And after you put it in the bag? Some of the stash actually gets used eventually, doesn’t it? Well, you can export it in bitmap form into a variety of other applications. You can use it as a background for your web page, or decorate letters to your friends. You can send it by e-mail to somebody you wish to share it with, including perhaps one of those online fabric stores to see if they have it in stock.

When I first started playing with STASH, I became mesmerized by the beauty of the fabrics. In some ways it’s a better way to view fabrics than to see them in a fabric store. Many quilt stores organize their fabrics by color, which makes sense if you’re shopping that way, but having them laid out in complete sets by designer lets you appreciate them in new ways. You can see the same design in several different colorways and you can easily see the creative influence of a single sensibility. The designer lines in the program run the gamut from Thimbleberries and Debbie Mumm to Kona Bay’s luscious Asian influences and Kaffe Fassett’s bright bold Madras plaids. If you’re a person who gets inspiration for your quilts from seeing fabric you like, then this program will be a big boost to your creativity.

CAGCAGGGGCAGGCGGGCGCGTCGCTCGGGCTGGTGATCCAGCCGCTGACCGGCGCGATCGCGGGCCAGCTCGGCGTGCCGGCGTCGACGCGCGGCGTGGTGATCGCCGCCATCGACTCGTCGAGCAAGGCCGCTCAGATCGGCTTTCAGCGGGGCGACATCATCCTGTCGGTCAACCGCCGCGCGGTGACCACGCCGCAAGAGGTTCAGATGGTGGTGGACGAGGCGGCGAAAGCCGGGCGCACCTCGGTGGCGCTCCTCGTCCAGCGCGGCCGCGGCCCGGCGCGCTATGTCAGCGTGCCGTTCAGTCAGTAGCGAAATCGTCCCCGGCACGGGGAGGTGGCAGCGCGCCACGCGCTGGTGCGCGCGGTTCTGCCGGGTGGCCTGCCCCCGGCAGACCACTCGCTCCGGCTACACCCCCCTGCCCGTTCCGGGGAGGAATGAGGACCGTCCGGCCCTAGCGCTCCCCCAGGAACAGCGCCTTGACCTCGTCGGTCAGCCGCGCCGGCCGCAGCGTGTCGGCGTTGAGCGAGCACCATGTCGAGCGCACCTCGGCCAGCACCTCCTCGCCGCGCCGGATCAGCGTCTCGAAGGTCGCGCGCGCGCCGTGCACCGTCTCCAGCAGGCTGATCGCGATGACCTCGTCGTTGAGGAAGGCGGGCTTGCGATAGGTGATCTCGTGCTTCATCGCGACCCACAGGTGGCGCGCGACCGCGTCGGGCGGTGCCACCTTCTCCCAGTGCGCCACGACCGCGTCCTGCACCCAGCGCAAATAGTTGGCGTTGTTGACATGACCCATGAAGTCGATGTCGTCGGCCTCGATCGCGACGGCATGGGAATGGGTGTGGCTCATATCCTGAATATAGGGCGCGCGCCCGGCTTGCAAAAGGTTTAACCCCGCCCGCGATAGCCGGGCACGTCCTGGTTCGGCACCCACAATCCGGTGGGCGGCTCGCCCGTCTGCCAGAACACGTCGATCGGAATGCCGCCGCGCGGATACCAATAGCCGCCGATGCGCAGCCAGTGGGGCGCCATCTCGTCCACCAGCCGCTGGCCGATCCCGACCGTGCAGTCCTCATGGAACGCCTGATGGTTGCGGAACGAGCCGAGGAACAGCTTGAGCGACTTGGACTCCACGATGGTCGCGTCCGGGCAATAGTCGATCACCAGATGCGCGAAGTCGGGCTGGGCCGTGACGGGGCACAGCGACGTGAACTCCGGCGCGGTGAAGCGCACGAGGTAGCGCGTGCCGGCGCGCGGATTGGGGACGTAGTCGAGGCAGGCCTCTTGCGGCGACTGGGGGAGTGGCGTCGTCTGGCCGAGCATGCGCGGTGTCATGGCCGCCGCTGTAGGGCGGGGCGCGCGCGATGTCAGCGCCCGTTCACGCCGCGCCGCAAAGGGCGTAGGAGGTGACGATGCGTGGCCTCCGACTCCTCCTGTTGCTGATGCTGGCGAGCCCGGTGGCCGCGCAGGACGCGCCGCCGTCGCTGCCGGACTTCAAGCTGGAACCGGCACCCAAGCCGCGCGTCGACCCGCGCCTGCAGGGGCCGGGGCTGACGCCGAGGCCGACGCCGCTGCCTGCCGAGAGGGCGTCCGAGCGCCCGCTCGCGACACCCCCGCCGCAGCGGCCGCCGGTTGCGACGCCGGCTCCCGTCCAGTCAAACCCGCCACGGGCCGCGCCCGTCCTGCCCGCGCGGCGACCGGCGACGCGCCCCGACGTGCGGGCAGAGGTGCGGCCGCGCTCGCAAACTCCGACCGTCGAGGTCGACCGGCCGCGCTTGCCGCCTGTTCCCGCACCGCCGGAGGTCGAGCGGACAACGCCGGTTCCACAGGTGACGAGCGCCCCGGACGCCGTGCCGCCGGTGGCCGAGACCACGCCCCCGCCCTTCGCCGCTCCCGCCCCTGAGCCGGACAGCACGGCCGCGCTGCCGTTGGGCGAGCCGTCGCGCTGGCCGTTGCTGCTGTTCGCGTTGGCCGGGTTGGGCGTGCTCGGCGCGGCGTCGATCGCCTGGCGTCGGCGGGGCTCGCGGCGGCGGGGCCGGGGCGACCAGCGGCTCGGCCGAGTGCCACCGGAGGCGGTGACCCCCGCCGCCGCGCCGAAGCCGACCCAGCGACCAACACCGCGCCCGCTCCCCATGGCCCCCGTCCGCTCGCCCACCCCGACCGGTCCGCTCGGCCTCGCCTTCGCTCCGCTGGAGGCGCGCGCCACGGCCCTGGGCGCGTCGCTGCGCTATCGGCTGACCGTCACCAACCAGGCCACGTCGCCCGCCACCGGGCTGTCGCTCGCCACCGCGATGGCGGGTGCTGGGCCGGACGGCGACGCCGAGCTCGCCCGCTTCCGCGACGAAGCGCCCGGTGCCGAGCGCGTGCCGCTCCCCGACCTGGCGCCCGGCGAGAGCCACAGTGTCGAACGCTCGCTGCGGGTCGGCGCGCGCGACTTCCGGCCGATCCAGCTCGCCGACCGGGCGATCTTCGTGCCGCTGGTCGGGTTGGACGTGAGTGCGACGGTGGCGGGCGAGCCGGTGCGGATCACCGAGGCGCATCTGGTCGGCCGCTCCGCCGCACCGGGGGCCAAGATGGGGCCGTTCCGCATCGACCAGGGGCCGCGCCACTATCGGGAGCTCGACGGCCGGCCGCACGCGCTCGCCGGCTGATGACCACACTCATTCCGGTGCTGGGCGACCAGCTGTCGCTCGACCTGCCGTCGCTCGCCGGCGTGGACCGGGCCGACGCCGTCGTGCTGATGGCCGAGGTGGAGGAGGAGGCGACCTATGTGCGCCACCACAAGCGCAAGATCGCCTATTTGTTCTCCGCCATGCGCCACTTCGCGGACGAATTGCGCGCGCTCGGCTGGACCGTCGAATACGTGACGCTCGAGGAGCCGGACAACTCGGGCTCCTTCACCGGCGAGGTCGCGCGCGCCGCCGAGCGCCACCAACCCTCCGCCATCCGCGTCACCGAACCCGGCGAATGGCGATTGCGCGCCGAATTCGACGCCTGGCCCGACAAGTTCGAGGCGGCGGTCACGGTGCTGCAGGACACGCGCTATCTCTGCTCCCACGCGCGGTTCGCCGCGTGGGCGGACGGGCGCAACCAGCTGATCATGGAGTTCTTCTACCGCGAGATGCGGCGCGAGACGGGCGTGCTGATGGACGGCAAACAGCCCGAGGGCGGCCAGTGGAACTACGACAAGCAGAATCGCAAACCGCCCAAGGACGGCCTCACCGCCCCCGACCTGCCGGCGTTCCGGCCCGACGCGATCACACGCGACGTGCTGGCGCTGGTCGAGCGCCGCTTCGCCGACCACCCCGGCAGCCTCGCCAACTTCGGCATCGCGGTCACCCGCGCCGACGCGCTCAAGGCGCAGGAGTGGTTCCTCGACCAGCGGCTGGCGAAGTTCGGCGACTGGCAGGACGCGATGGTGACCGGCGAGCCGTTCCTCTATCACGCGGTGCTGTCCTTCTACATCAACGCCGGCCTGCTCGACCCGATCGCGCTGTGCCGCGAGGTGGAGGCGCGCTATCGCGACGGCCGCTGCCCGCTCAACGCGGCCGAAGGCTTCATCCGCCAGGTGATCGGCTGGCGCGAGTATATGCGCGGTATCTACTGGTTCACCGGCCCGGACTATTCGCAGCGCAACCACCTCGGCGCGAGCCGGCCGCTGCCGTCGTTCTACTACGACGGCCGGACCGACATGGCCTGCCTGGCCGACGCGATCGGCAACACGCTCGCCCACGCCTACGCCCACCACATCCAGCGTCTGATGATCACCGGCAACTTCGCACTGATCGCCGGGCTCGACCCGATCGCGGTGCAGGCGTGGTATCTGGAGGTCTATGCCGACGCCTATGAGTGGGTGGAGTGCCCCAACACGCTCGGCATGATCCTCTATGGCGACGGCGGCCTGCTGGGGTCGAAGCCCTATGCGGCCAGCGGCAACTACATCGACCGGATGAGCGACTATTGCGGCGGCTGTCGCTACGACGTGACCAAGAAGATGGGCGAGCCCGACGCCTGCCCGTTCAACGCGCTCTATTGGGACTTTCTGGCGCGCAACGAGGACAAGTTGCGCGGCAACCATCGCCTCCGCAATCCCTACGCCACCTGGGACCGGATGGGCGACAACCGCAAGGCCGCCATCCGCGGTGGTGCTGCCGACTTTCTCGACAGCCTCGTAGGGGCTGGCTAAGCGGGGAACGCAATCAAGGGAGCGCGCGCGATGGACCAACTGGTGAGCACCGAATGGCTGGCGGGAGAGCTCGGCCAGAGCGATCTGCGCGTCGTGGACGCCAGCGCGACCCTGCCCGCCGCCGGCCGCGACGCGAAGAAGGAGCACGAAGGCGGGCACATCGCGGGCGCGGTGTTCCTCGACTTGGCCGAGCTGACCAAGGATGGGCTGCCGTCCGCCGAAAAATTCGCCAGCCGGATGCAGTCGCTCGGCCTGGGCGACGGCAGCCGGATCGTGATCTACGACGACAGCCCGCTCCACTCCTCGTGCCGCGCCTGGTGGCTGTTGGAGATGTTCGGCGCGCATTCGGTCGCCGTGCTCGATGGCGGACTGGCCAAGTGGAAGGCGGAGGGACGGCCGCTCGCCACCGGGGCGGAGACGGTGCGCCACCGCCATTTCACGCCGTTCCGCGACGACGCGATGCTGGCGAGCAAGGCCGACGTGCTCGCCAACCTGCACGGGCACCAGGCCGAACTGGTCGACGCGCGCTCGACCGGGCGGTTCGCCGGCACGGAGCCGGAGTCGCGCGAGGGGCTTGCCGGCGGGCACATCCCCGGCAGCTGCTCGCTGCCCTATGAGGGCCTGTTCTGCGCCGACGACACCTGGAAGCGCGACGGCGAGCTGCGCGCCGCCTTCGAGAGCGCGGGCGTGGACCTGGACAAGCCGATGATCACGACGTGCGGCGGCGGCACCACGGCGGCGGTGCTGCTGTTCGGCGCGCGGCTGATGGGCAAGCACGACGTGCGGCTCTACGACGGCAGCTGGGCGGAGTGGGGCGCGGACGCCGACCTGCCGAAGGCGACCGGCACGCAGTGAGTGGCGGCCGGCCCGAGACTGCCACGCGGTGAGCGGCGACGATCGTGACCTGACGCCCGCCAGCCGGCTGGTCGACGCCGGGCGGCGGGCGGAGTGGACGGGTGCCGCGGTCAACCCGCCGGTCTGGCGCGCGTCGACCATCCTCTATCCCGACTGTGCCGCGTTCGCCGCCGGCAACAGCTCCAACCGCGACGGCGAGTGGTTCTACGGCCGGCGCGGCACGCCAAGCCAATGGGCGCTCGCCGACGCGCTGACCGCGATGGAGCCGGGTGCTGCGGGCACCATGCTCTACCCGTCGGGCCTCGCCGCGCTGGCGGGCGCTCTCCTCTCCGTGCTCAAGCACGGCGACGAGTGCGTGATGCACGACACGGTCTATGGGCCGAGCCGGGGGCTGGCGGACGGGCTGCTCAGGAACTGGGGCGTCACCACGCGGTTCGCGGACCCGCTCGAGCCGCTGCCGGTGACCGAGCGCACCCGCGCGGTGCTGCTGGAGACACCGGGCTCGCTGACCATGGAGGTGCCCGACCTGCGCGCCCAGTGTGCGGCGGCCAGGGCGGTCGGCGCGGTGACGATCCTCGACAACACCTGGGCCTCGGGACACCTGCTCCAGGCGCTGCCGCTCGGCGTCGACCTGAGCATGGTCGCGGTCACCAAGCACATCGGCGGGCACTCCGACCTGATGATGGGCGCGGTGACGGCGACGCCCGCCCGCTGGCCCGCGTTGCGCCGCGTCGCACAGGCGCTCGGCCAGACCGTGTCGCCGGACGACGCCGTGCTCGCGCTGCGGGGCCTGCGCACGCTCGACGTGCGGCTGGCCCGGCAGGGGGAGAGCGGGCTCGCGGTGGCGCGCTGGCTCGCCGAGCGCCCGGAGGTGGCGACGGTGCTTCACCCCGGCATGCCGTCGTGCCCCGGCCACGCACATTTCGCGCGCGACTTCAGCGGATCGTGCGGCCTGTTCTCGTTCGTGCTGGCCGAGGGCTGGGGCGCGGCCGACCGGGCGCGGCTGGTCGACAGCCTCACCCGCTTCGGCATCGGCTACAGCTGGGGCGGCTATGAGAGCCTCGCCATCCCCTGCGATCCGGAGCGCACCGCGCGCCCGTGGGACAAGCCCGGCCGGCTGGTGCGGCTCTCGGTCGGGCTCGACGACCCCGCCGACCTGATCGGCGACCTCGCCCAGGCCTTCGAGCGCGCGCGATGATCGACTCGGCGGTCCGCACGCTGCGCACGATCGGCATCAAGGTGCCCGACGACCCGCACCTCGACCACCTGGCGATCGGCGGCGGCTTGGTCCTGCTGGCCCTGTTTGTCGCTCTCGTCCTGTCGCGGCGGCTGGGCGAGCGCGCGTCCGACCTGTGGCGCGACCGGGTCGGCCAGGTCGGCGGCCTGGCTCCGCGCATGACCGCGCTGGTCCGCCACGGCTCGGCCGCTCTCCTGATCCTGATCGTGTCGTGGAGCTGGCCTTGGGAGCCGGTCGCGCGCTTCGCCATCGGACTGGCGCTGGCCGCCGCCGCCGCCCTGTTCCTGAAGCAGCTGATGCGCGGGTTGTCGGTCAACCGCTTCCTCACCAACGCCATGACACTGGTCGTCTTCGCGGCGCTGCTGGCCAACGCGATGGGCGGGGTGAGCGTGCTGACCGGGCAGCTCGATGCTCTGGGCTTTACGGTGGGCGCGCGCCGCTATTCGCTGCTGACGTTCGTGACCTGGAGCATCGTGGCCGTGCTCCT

Many quilting teachers teach the “theme fabric” method for choosing colors for a quilt. You find a fabric you like with a number of colors in it, and you then choose other fabrics to complement it. STASH creates a new way to do that by providing a wonderful utility that allows you to search the entire CD library by color. It will find every fabric in every designer library with the color you choose. While you will still need to go and look at the fabrics “in the flesh,” this gives you a good start and suggests combinations and possibilities you probably hadn’t thought of.

The ultimate use of this fabric library, of course, is with a quilt design program. STASH is part of the Electric Quilt Company suite of programs and adds a major new dimension for users of Electric Quilt 4, the company’s flagship product. By putting the STASH CD in your computer’s drive, you effectively expand EQ’s fabric library by some 2,000 designer fabrics. All the old familiar favorites are there, on the new disk (no need to do any switching with the EQ4 disk), along with the STASH libraries, clearly labeled and ready to go. These can be saved into your project files and used in the design of your quilts seamlessly (no pun intended) and with no fuss.

Like so many things virtual which seem silly or frivolous at first (what possible serious use can there be for chat?), STASH reveals new ways to enhance our creativity each time we play with it. Even real fabric, after all, is primarily an aesthetic experience. Plain old gray wool would do to keep us warm, but the beauty and appeal of fabric design is as old as civilization. STASH gives us another way to enjoy it as well as put it to practical use.